Introduction
Main Street
The History of Carrigaline features extracts from the fine scholorly text of our local historian (more details here) with added contributions from locals notably Leslie Roberts from the Carrigaline Historical Society, R. Cogan, J. Crowley and many others. Illustrations (dated from 1891-1896) are by Constance E. Westrop - Resident of Ravenswood House, Ballea Road.
Many photographs thanks to Carrigaline Photographers.The history section is continually revised and updated. If you would like to contribute (text or photographs) to the history section please email the
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Carrigaline on Film 1957 Coming this Winter 2008
Historical Overview of Carrigaline to Present Day
Carrigaline is situated in a limestone region in the Owenabue Valley 7 miles south of Cork City and is at the head of the Owenabue River and Estuary which forms part of Corks Lower Harbour.
White Horse, Ballea
Carrigaline is geographically located 12 Kms south of Cork City, at the mouth of the Owenabue River and at the Head of the Owenabue Estuary which forms part of Cork Harbour. The Locality lies within the Barony of Kerrycurrihy a name derived from the Ciarraige Cuircha, a clan who occupied the area prior to 1000AD. It was a very important Barony in early Norman Times. The landscape is dominated by the River and Estuary and gently rolling hills to the North and South of the Town.

For those who live in the locality Carrigaline is still referred to as the village. In so doing a lot is revealed about the nature of the people and the locality. It is still viewed as a small manageable friendly community where people are in first name terms with each other and have a strong sense of identity with the locality. This despite the fact that the population has grown rapidly to approx. 15,000 in recent years. This rapid growth is not unique within the country however it is rare to find such development while still retaining the sense of identity and belonging to an area. At first glance there appear to be little reason for this unique position, certainly a vibrant community existed in the locality within what was a relatively small population up to the 1970s.

Few remnants remain of the pre Christian era. However, there is an important lios in Kilmoney, next to Liosbourne and Lios rua estates and this is now subject to a preservation order and is being developed as a leisure area. There are Souterrains near the Rock and evidence of pre-historic settlements along the shore edge. Also a lios near Owenabwee Heights and Carrigaline Middle.

The early Christian era influenced the development of the town and remains from that period include the settlements of Kilnagleary and Kilmoney Abbey. The name Kilnagleary is derived from the Irish Church of the Clerics and dates back to the time of St. Finbarr The monastery was located near the present Industrial Estate close to the Owenabwee and was very important. It would have been subject to Viking raids and also raids from the powerful Irish clans such as the O’Briens. One of the raids is mentioned in the Annals of Innisfallen. With the arrivals of the Normans and the building of Castle the abbey lost it’s importance and a church was built on the rock near the castle. The site of the abbey of Kilmoney was located near the residence of the Riordan family which is known as Kilmoney Abbey. The name may have derived from Cille Moine or the church of the bog or the church of Moine perhaps the name of it’s founder or local saint. The abbey was an offshoot of Gill Abbey in Cork.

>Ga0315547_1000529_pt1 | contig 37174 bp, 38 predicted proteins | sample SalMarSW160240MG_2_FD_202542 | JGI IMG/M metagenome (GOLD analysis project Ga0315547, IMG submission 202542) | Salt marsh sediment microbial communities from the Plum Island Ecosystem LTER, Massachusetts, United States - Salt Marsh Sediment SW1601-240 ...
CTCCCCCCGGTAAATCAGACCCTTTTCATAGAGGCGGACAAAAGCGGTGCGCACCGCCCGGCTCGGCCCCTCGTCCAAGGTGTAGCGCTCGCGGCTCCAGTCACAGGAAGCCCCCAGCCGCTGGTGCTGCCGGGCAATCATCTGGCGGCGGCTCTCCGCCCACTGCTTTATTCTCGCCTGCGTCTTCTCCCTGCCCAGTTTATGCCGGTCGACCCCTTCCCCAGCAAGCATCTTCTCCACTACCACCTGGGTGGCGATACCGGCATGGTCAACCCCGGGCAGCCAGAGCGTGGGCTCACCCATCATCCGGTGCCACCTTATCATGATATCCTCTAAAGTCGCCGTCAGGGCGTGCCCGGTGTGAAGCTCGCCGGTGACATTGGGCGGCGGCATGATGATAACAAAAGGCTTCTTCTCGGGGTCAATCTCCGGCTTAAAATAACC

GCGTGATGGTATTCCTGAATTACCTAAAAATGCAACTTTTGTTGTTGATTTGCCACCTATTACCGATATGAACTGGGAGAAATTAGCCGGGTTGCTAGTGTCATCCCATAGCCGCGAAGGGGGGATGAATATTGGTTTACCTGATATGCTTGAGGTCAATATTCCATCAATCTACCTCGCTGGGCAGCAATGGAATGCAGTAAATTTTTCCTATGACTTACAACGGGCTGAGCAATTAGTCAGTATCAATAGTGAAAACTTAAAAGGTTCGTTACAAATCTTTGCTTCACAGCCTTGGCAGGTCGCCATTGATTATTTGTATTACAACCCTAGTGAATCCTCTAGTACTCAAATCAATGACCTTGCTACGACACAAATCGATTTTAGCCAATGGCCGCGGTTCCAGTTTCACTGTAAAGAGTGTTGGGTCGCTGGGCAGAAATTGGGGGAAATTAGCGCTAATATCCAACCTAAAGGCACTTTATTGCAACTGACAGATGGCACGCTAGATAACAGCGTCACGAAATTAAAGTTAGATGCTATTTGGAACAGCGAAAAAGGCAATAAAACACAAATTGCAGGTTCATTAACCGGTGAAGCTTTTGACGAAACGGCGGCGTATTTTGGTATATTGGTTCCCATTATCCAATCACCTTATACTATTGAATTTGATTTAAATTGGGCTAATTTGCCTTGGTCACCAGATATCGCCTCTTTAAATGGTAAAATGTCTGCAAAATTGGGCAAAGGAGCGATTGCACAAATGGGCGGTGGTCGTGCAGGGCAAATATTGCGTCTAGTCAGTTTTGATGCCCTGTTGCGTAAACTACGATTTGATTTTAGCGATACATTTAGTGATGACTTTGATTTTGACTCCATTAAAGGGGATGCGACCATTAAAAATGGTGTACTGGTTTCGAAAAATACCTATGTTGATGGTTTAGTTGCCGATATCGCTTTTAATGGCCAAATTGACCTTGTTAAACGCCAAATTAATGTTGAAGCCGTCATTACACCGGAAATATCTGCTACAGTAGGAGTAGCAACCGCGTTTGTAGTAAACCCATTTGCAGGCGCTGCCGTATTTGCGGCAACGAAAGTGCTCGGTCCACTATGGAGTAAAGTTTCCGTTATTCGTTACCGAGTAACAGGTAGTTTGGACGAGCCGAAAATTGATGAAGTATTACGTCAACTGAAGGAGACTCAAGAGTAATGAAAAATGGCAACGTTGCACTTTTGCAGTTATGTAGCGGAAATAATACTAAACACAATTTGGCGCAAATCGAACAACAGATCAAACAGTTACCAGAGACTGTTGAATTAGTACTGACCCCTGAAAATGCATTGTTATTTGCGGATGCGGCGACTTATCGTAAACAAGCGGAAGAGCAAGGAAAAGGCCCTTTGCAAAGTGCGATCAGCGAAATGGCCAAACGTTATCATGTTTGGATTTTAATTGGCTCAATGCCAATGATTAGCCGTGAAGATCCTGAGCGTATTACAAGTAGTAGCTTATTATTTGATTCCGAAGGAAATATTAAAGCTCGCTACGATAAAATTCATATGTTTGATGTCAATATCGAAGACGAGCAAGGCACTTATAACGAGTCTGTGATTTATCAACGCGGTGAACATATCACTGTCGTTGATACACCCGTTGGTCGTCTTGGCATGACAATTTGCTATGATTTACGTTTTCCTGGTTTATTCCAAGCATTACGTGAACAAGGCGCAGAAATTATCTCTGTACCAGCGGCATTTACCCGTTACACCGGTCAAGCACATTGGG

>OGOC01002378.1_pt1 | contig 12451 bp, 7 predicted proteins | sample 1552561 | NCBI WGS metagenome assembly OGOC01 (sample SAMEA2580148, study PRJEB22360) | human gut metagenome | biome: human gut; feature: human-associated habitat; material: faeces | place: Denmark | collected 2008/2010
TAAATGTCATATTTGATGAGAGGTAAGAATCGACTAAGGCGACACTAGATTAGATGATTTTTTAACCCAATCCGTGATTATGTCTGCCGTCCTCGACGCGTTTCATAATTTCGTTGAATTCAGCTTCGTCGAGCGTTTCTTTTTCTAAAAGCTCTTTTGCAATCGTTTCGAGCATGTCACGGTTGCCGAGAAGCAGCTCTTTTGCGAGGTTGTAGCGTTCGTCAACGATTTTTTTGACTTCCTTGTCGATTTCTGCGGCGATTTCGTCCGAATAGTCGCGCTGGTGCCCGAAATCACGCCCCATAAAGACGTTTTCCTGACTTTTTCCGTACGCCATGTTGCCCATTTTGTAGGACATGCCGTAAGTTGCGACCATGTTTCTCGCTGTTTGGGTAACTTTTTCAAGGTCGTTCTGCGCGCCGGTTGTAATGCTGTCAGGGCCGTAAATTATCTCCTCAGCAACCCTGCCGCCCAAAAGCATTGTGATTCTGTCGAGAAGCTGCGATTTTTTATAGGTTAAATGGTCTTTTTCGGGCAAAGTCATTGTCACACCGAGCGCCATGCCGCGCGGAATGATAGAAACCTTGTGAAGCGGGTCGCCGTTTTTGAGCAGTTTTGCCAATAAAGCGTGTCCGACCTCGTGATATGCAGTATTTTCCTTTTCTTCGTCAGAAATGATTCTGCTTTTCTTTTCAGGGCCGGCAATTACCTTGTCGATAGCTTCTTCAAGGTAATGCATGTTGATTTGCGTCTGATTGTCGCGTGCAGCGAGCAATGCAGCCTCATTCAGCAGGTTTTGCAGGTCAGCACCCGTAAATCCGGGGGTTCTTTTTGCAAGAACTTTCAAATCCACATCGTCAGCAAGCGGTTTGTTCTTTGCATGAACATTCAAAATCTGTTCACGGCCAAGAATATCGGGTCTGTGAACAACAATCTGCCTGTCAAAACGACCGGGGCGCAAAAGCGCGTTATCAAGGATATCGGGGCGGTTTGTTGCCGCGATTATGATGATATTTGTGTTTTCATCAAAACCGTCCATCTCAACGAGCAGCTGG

The present village of Carrigaline.
The village of carrigaline took it's present position in the 17th century, around the bridge at the head of the Owenabue Estuary. Over time the new village took over from the old town at The Rock..

Agriculture, Industry and employment.
Agriculture was the main industry in ancient times until corn and flax growing encouraged the development of Flax Mills and Flour Mills in the 19th century. Both Carrigaline Pottery and the Co-op Creamery were formed in 1928 and the Carrigaline Co-op Store was rebuilt in 2000 to become the largest of its kind nationally. In more recent years, industrial development at Carrigaline with the establishments of large plants such as Pfizers, Penn Chemicals- ADM, GSK and Novartis (formerly Sandoz) built at Ringaskiddy have provided employment for locals with many others working in Cork City. In the 1970's, Biocon (now Quest) established a local Biochemical Industry at Crosshaven Road. Hele opened a factory on the Crosshaven Road. The premises are now occupied by P.R.P. Ireland Ltd. KiInaglery Industrial Park and Carrigaline Industrial Park both situated on the Crosshaven road incorporate many large companies such as Pepsi and locally owned West Building Products (formerly Leo West Swish). Barry Collins Supervalu, owned by the local Collins family has extended over the eighties and nineties and is now the largest independent retailer in Ireland. Two local pharmacies Walshes and Phelans grew and developed over outlets around the county. In Carrigaline East Pat O’ Farrell and the O’Farrell family operate a successful cottage industry producing Carrigaline Farmhouse Cheese.

Ballea Castle
Housing developments.